Prioritising threat intelligence

Steven Rogers advises steps that will allow security teams to prioritise threats based on relevant threat intelligence.

Steven Rogers, CEO, Centripetal Networks
Steven Rogers, CEO, Centripetal Networks

Intelligence is available on just about anything, or even anyone, that is trying to gain access to your network, and what may already be in your network – lying in wait for the opportune moment to strike.

Firewall and virus protection alarms go off 24-7 and with the excess noise, security professionals have difficulty sorting through the real threats and false alarms. There is always a chance you could mistake a real and tangible threat for a false positive; however, you do not want to shut down access to the systems unnecessarily. For those tasked with the job of sorting through the alarms, there are several steps that can immediately reduce the amount of alerts, allowing security teams to prioritise threats based on relevant threat intelligence.

These steps are:

1.     Begin with country blocking. The OFAC (Office of Foreign Assets Control) list is the best place to start. You can add to the list from ITAR (The International Traffic in Arms Regulations) and add any other countries unfriendly to your country's Law Enforcement. If you do not have locations, employees or customers located in those specific regions of the world, you can block them with little to no business risk. However, notify employees which countries are blocked –you will need to make a limited decision if someone decides to work from one of those locations.

2.     Block high-fidelity URL based IOCs (indicators of compromise). A malicious URL string (eg, http://www.example.com/path/badfile.exe) is high-fidelity, it points to a specific resource that is known to be malicious. When users access these URLs, either through spear-phishing or browsing compromised sites, security tools produce intelligence matches that could simply be avoided by blocking access in the first place. Blocking these indicator types provides an immediate increase in security value.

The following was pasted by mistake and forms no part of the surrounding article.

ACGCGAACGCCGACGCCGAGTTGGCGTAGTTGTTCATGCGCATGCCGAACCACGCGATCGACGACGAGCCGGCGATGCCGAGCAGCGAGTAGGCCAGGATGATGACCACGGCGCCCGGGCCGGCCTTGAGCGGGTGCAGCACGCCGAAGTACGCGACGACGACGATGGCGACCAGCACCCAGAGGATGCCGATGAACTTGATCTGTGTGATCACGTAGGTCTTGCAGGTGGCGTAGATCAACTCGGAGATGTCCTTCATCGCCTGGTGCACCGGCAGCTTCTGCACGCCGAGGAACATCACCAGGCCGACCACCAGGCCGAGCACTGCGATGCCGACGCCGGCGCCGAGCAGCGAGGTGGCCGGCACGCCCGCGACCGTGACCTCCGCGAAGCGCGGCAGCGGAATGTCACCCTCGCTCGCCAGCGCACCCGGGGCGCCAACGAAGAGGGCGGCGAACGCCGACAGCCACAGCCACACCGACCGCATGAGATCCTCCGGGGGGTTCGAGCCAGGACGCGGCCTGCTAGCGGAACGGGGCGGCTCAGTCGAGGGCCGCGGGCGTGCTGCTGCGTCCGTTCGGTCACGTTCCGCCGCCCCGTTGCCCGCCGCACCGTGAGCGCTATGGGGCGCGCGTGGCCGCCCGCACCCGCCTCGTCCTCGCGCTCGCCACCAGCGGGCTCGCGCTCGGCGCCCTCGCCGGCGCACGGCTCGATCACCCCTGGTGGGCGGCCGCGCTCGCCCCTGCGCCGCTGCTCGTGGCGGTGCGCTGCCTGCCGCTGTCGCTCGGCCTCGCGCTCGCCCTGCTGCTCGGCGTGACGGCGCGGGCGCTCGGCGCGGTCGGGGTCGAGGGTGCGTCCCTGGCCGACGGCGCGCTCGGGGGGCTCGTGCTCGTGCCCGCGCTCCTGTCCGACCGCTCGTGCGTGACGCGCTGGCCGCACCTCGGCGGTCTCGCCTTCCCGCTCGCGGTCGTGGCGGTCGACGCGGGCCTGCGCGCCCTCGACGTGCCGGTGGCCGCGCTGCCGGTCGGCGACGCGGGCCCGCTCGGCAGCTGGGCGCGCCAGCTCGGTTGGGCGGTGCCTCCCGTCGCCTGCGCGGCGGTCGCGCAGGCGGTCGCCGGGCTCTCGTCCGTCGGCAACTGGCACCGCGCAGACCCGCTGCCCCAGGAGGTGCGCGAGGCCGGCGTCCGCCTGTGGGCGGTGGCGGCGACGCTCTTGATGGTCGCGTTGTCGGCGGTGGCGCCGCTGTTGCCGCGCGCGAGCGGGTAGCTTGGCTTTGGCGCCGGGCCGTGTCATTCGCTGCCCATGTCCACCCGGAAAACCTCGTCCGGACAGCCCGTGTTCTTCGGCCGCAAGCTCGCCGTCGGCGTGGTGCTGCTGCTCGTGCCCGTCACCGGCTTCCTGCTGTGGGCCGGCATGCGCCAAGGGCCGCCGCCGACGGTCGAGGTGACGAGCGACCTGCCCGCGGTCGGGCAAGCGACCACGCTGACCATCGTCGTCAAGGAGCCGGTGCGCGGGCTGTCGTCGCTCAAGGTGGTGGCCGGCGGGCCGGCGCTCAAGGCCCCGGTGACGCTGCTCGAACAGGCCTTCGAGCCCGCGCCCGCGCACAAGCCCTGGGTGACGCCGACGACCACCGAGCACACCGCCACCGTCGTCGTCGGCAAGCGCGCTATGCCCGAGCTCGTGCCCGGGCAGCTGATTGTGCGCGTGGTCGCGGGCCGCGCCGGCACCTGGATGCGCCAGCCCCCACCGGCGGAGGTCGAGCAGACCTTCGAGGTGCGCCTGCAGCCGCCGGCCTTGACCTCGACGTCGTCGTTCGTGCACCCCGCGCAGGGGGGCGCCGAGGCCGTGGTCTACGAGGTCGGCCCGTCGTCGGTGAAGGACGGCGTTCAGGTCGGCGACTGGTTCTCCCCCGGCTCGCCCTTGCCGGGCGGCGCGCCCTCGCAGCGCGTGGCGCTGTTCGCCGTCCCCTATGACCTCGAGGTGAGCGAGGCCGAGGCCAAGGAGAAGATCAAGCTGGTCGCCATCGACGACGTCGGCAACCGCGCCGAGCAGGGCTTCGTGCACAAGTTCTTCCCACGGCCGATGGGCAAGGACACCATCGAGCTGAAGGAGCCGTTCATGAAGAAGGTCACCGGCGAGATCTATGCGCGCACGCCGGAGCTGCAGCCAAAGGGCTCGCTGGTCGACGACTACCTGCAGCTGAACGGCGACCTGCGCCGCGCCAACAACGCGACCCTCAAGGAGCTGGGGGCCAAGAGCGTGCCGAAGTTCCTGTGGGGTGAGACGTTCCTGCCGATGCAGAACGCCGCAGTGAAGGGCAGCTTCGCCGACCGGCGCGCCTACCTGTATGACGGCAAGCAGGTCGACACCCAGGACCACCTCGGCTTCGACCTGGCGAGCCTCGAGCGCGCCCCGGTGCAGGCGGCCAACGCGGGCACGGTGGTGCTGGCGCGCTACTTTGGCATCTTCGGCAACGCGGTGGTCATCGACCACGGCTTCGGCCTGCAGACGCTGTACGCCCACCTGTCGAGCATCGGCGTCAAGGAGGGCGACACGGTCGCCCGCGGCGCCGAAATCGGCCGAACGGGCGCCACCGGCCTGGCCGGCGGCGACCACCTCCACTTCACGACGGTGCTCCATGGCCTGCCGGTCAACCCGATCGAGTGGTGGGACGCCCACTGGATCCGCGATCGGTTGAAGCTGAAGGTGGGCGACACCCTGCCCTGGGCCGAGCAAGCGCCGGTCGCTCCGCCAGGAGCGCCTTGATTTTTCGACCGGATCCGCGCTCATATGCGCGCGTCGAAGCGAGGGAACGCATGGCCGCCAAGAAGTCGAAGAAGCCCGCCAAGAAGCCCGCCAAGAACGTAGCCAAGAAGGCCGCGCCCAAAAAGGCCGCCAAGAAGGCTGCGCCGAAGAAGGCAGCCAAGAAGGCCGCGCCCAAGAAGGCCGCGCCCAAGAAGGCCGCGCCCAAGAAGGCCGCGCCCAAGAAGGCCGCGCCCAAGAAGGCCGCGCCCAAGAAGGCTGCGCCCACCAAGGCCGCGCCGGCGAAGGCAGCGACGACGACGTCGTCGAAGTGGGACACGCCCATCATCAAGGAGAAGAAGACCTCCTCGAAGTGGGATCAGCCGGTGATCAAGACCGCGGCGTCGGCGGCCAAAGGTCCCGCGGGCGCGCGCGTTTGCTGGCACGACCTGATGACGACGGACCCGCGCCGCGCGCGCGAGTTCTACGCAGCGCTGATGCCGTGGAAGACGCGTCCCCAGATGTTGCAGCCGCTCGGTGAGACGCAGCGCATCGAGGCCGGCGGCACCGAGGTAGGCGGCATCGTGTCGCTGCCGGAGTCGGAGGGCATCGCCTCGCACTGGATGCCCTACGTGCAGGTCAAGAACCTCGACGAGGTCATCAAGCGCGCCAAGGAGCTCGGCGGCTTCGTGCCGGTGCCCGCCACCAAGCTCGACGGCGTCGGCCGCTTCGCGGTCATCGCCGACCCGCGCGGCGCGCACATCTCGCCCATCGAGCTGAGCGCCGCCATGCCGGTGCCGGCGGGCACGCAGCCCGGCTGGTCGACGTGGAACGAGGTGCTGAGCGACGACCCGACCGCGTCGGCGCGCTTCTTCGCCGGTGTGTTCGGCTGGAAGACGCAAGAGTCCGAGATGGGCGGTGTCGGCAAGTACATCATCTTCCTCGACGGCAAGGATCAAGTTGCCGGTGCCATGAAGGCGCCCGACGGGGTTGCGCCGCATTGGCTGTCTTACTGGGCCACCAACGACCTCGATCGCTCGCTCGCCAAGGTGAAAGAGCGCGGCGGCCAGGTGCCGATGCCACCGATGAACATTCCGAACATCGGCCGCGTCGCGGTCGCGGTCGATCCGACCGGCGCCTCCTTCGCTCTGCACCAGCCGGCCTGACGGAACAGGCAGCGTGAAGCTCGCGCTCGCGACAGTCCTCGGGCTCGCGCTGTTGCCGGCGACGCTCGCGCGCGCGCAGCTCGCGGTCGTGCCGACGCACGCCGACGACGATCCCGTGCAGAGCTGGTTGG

3.     Block specific malicious domain-based IOCs (indicators of compromise). Domains are reused and resurface periodically, therefore, keep the blocked list active. Ensure you block domains that look similar to the company domain – a simple spelling mistake, for example, inverting a number or two, can take your network down an unseemly path.

4.     End-user education is a key line of defence. Employee education needs to be ongoing. Employees need to know how to spot a malicious email, be able to decipher when not to open an attachment, and understand that erring on the side of caution is good. We have now entered a phase where malicious actors are piecing together digital profiles for targeted attacks, many of which are successful. Employees need to be equipped with the proper education to combat these new attacks.

5.     “If you see something say something.” There is a crucial decision employees have to make when they realise they might have downloaded a malicious document. Even if they are incorrect and the email is not suspicious, there needs to be a way to quickly alert the security team. Removing an employee's embarrassment factor will expedite the ability to remove or stop the threat.

By implementing country blocking, high-fidelity URL-based IOCs blocking, and malicious domain blocking, as well as educating the end-user and encouraging the idea that if you see something, say something you can reduce the amount of alerts that analysts have to sift through. This reduction gives analysts the ability to prioritise the real threats, which can save your organisation from infiltration.

Contributed by Steven Rogers, CEO, Centripetal Networks

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